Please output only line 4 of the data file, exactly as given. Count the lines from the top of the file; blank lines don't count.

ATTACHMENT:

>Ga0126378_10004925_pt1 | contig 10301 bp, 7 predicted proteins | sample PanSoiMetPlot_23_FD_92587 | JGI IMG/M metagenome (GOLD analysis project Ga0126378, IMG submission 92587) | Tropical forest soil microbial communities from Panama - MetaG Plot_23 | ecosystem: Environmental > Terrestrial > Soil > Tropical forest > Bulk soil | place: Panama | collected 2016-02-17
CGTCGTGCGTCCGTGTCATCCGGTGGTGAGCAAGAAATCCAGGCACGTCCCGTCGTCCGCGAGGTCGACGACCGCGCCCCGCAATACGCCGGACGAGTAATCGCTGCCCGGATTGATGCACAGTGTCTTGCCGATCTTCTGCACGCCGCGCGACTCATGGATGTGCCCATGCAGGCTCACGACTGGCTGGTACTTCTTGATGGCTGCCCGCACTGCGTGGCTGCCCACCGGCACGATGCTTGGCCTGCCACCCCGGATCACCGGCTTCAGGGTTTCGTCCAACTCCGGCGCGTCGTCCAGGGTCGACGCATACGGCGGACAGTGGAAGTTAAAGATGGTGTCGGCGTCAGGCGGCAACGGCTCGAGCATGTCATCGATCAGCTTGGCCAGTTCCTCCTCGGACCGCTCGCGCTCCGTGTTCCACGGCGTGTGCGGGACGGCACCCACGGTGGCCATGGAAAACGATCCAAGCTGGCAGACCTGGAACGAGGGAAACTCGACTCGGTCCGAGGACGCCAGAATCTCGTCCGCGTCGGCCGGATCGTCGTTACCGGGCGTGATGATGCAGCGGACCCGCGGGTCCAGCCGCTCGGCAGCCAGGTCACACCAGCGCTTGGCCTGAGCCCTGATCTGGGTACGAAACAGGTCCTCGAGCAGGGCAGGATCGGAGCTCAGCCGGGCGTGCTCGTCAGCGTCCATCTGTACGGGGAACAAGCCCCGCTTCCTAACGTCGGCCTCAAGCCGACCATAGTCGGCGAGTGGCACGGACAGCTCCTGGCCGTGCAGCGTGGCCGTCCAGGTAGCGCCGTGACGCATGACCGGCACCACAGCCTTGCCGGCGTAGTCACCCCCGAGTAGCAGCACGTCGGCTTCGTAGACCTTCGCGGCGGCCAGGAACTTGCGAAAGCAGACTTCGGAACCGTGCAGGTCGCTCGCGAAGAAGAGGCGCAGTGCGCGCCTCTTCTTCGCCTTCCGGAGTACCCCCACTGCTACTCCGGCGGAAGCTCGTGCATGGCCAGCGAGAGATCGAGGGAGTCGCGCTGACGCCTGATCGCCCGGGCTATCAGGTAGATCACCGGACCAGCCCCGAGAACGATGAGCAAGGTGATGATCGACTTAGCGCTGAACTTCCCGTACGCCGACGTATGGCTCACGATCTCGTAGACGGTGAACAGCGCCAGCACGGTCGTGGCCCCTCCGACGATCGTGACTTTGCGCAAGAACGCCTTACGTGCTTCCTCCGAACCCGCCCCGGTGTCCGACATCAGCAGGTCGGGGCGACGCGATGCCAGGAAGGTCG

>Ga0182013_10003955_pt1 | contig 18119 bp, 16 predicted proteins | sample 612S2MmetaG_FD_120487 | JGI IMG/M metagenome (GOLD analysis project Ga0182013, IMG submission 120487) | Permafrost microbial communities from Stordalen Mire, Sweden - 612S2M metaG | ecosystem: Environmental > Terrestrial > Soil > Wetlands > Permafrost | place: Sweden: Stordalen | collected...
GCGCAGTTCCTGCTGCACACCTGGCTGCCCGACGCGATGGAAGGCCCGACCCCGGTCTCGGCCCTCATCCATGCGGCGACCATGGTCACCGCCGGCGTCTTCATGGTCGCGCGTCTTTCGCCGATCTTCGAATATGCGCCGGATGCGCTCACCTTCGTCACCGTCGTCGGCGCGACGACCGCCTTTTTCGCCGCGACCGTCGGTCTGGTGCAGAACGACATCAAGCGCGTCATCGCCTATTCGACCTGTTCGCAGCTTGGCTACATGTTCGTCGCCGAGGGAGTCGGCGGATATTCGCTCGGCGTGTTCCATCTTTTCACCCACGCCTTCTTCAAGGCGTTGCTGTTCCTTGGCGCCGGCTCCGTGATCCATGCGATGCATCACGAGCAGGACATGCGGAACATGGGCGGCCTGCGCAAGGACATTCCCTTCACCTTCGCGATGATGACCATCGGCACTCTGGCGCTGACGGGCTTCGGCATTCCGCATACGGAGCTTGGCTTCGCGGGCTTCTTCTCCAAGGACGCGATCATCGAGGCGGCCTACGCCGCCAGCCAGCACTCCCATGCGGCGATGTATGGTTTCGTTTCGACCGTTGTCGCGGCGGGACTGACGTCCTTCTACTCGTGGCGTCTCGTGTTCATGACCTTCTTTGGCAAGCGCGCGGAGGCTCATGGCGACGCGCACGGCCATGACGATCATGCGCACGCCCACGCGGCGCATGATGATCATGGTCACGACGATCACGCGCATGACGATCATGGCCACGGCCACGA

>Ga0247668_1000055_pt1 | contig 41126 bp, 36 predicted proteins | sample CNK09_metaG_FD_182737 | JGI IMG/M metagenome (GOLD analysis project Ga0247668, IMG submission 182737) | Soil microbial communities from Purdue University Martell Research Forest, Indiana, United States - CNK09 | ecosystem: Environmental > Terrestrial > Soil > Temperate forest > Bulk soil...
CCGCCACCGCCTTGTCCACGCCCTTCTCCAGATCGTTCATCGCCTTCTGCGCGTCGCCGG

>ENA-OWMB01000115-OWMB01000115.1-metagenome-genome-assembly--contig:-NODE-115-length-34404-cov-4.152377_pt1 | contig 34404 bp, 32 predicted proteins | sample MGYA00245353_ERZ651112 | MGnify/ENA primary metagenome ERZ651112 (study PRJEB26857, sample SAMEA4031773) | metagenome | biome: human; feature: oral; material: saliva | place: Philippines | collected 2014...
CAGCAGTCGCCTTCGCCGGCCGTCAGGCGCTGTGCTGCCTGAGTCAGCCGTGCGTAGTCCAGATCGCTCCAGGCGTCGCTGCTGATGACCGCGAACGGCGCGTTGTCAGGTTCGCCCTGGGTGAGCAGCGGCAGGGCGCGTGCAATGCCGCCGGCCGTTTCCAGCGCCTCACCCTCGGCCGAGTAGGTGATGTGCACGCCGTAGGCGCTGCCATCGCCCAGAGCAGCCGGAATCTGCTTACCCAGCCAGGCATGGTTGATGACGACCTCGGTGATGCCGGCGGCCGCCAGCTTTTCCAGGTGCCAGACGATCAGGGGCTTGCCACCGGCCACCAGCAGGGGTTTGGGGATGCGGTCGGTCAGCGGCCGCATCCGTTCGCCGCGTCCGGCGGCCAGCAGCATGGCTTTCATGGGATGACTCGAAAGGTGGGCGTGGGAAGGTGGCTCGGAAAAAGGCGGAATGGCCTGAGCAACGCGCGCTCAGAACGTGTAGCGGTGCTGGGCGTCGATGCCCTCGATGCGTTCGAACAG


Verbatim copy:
GCGCAGTTCCTGCTGCACACCTGGCTGCCCGACGCGATGGAAGGCCCGACCCCGGTCTCGGCCCTCATCCATGCGGCGACCATGGTCACCGCCGGCGTCTTCATGGTCGCGCGTCTTTCGCCGATCTTCGAATATGCGCCGGATGCGCTCACCTTCGTCACCGTCGTCGGCGCGACGACCGCCTTTTTCGCCGCGACCGTCGGTCTGGTGCAGAACGACATCAAGCGCGTCATCGCCTATTCGACCTGTTCGCAGCTTGGCTACATGTTCGTCGCCGAGGGAGTCGGCGGATATTCGCTCGGCGTGTTCCATCTTTTCACCCACGCCTTCTTCAAGGCGTTGCTGTTCCTTGGCGCCGGCTCCGTGATCCATGCGATGCATCACGAGCAGGACATGCGGAACATGGGCGGCCTGCGCAAGGACATTCCCTTCACCTTCGCGATGATGACCATCGGCACTCTGGCGCTGACGGGCTTCGGCATTCCGCATACGGAGCTTGGCTTCGCGGGCTTCTTCTCCAAGGACGCGATCATCGAGGCGGCCTACGCCGCCAGCCAGCACTCCCATGCGGCGATGTATGGTTTCGTTTCGACCGTTGTCGCGGCGGGACTGACGTCCTTCTACTCGTGGCGTCTCGTGTTCATGACCTTCTTTGGCAAGCGCGCGGAGGCTCATGGCGACGCGCACGGCCATGACGATCATGCGCACGCCCACGCGGCGCATGATGATCATGGTCACGACGATCACGCGCATGACGATCATGGCCACGGCCACGA